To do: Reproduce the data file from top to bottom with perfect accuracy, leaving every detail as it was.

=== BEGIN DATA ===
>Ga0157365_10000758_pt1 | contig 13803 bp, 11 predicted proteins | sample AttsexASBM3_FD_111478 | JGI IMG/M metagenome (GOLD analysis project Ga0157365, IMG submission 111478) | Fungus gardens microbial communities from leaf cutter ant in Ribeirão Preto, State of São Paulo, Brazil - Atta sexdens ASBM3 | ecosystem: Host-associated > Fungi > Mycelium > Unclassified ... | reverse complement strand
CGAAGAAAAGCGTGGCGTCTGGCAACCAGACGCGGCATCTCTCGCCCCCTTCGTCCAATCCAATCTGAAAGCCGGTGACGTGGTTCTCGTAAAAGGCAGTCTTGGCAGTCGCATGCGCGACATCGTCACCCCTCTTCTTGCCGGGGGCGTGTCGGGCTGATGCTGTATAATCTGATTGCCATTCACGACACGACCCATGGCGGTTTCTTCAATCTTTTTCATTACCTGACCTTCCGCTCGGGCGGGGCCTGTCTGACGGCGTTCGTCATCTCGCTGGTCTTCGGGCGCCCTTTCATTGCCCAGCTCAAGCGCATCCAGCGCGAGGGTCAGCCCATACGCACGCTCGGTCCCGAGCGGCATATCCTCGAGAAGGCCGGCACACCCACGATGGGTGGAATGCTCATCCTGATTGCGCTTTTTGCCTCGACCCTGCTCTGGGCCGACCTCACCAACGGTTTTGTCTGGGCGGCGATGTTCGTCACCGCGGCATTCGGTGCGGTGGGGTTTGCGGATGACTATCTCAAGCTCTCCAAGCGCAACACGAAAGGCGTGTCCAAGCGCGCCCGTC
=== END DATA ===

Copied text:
>Ga0157365_10000758_pt1 | contig 13803 bp, 11 predicted proteins | sample AttsexASBM3_FD_111478 | JGI IMG/M metagenome (GOLD analysis project Ga0157365, IMG submission 111478) | Fungus gardens microbial communities from leaf cutter ant in Ribeirão Preto, State of São Paulo, Brazil - Atta sexdens ASBM3 | ecosystem: Host-associated > Fungi > Mycelium > Unclassified ... | reverse complement strand
CGAAGAAAAGCGTGGCGTCTGGCAACCAGACGCGGCATCTCTCGCCCCCTTCGTCCAATCCAATCTGAAAGCCGGTGACGTGGTTCTCGTAAAAGGCAGTCTTGGCAGTCGCATGCGCGACATCGTCACCCCTCTTCTTGCCGGGGGCGTGTCGGGCTGATGCTGTATAATCTGATTGCCATTCACGACACGACCCATGGCGGTTTCTTCAATCTTTTTCATTACCTGACCTTCCGCTCGGGCGGGGCCTGTCTGACGGCGTTCGTCATCTCGCTGGTCTTCGGGCGCCCTTTCATTGCCCAGCTCAAGCGCATCCAGCGCGAGGGTCAGCCCATACGCACGCTCGGTCCCGAGCGGCATATCCTCGAGAAGGCCGGCACACCCACGATGGGTGGAATGCTCATCCTGATTGCGCTTTTTGCCTCGACCCTGCTCTGGGCCGACCTCACCAACGGTTTTGTCTGGGCGGCGATGTTCGTCACCGCGGCATTCGGTGCGGTGGGGTTTGCGGATGACTATCTCAAGCTCTCCAAGCGCAACACGAAAGGCGTGTCCAAGCGCGCCCGTC